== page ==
Bioware: What We've Learned From Bethesda, And What Makes Us Unique

The paths of Bioware and Bethesda have followed a similar trajectory. From PC specialists to huge recent success on console, the two studios represent the top tier of western RPG development. I asked Bioware’s Greg Zeschuk to identify the unique strengths of both Bioware and Bethesda.

Zeschuk told me he’s been a fan of Bethesda’s game for the best part of two decades, from all the way back to Elder Scrolls: Arena and Daggerfall right up to Fallout 3. He says he admires how Bethesda specialises, producing games that are distinctively theirs.

“For me, Bethesda is probably the best in the world in terms of creating a sense of place,” he says. “The world seems so real it actually feels like you’re there. I think if you were to describe their superpower, that would be it. Fallout 3 was utterly believable as the area around Washington DC.

“Another thing that was actually very productive we learned from Oblivion is how a game is the sum of its parts, but often something greater than that. If you picked Oblivion apart, you could nitpick about certain things, but when you put it all together it was just a spectacular package. And in fact, it’s that package that’s the impressive thing. And I think that was a great learning for our Dragon Age.”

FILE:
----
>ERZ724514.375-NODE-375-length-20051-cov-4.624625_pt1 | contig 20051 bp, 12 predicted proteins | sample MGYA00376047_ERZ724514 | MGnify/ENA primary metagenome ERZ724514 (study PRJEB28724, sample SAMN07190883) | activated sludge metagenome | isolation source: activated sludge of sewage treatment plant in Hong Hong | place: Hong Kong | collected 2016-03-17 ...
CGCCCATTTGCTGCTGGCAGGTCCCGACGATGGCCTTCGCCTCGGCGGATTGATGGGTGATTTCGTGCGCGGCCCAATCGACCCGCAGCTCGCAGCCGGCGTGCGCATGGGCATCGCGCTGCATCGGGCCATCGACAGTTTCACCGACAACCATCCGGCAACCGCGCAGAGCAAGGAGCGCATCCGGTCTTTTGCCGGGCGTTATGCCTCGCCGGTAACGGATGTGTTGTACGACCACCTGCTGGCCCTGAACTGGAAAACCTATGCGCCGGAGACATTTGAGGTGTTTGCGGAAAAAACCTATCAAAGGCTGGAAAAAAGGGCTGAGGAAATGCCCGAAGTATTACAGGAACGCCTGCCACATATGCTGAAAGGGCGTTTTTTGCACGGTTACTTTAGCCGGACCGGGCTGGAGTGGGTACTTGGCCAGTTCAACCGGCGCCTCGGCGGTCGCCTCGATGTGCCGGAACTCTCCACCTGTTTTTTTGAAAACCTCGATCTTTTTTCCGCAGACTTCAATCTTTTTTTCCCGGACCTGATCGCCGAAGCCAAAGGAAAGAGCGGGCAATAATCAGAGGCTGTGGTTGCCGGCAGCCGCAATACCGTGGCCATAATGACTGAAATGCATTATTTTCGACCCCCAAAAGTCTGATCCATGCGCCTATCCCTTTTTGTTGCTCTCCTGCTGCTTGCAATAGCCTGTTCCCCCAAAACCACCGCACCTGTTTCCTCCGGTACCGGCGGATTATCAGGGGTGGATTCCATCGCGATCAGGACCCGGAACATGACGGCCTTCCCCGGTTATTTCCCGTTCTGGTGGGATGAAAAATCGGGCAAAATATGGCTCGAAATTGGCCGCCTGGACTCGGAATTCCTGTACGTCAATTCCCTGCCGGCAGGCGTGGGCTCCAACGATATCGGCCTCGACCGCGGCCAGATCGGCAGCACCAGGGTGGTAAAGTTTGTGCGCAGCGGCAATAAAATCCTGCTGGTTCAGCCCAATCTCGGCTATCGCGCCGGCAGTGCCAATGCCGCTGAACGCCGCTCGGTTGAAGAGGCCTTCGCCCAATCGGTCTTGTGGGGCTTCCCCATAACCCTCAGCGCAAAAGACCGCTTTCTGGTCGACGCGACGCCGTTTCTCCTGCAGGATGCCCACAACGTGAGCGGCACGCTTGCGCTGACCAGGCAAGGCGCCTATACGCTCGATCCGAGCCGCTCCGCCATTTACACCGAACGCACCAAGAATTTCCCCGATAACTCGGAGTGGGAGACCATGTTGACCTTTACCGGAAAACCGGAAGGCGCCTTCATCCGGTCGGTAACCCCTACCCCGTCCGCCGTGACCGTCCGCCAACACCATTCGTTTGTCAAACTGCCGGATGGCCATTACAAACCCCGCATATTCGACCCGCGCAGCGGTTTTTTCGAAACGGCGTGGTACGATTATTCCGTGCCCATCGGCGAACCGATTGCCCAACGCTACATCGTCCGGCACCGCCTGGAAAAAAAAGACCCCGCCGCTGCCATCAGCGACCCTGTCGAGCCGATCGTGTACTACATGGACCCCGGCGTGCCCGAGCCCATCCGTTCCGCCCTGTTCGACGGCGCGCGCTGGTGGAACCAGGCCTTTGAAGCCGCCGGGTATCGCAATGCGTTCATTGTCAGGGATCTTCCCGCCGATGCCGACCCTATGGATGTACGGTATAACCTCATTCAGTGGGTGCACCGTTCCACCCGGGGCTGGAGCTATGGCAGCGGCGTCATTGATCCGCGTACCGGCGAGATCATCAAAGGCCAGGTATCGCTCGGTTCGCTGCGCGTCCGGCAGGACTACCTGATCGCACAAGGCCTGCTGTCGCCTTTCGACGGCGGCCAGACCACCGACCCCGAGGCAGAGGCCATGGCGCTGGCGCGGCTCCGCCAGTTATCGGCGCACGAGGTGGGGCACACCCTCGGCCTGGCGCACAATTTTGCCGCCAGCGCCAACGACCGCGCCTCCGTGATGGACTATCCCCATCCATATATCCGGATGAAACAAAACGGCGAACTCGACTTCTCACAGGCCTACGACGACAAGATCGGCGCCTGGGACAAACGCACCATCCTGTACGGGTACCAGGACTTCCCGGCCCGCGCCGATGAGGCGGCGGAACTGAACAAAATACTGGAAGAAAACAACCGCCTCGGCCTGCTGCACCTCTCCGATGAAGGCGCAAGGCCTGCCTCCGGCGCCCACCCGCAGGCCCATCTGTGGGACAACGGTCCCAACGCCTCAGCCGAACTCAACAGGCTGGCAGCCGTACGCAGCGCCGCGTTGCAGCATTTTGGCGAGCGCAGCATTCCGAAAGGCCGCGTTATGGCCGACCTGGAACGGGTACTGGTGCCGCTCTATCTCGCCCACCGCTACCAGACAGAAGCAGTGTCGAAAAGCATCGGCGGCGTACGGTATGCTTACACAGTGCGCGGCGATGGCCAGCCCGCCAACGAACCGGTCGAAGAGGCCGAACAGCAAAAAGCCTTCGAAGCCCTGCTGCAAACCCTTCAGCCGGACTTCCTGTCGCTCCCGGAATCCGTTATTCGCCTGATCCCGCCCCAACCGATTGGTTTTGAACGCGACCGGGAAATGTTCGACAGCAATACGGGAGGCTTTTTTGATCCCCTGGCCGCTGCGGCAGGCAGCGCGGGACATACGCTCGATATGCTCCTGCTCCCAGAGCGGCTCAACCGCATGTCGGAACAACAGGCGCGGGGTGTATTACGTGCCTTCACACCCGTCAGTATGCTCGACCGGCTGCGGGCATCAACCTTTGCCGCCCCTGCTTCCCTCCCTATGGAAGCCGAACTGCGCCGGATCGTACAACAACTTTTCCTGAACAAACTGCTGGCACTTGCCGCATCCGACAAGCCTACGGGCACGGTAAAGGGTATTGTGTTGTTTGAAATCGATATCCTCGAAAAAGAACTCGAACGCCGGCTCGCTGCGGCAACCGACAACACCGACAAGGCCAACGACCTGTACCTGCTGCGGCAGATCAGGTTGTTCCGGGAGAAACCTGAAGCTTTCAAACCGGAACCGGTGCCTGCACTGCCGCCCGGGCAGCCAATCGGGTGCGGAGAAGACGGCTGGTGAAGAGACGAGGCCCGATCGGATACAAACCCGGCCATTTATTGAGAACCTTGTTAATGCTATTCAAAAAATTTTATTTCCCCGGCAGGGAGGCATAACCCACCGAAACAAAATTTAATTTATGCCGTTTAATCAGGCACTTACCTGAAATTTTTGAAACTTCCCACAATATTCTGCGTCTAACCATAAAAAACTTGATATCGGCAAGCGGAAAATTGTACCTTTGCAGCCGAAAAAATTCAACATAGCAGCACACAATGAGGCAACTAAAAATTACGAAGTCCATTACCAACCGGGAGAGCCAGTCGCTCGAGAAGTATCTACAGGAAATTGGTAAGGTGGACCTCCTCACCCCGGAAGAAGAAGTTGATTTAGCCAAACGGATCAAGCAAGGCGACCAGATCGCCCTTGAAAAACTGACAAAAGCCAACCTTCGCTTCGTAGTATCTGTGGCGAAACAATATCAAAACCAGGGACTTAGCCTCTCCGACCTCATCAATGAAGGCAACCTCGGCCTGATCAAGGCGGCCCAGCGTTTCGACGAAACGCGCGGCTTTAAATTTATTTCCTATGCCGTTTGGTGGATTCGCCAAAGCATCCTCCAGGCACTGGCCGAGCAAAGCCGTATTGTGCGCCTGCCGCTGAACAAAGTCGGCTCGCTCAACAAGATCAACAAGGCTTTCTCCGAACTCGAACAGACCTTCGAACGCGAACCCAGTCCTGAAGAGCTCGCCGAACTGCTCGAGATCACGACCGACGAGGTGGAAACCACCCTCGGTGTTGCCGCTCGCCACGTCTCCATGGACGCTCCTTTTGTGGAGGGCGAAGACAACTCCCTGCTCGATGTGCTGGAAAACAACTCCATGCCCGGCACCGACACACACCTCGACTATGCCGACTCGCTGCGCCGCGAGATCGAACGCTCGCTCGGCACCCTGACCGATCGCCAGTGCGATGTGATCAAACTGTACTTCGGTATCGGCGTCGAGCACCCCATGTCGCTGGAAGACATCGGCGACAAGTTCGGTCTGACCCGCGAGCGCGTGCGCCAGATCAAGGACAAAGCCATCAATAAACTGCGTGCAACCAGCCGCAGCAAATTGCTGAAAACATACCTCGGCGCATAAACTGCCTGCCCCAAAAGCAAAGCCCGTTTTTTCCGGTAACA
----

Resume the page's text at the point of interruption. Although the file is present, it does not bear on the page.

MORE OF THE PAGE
In parallel, Zeschuk believes what makes a Bioware game utterly distinctive is the high level of integration of story into the overall experience:

“There’s folks that do similar stuff, but I think you could almost say they do it in the Bioware style. We were the first to do it that way. If you look at, for example, how story is presented in a Final Fantasy, it’s very different to what we do. I think if you can identify a Final Fantasy style game then I think you should be able to identify a Bioware style game.

“Another we do – and maybe it’s not in the easily identifiable way – is we never compromise,” he continues. “By that I mean we never release a game with features or elements that are not as good as they could be. You can always disagree with the way it was implemented or what was implemented, but I think when we do put a feature in a game we do a good job of it.

I asked Zeschuk if he would agree that perhaps Bethesda makes the more ambitious games but that they lack the polish of a Bioware game.

“I think that raw ambition comes through in both our products,” he says. “And somehow what [Bethesda]build is magnified in some way. I mean, you can never polish every single aspect in a game the size we make; we just have to make sure we polish the right stuff.”

Zeschuk laughed when I then ask him if that was why Dragon Age has taken six years to make.

“Yeah, somewhat!” he says. “I think it was really daunting to create, in our minds, the spiritual successor to Baldur’s Gate. I think it’s reflective of why there has never been a Baldur’s Gate 3. You know, you have this beloved product, and its very distinctive and detailed, and it’s very hard to recreat them or create a game in a similar vein. The sheer amount of stuff you have to put in it – that’s just an incredible undertaking.”

Can you identify what makes Bioware and Bethesda games unique or distinctive from each other? What style of RPG do you prefer to play?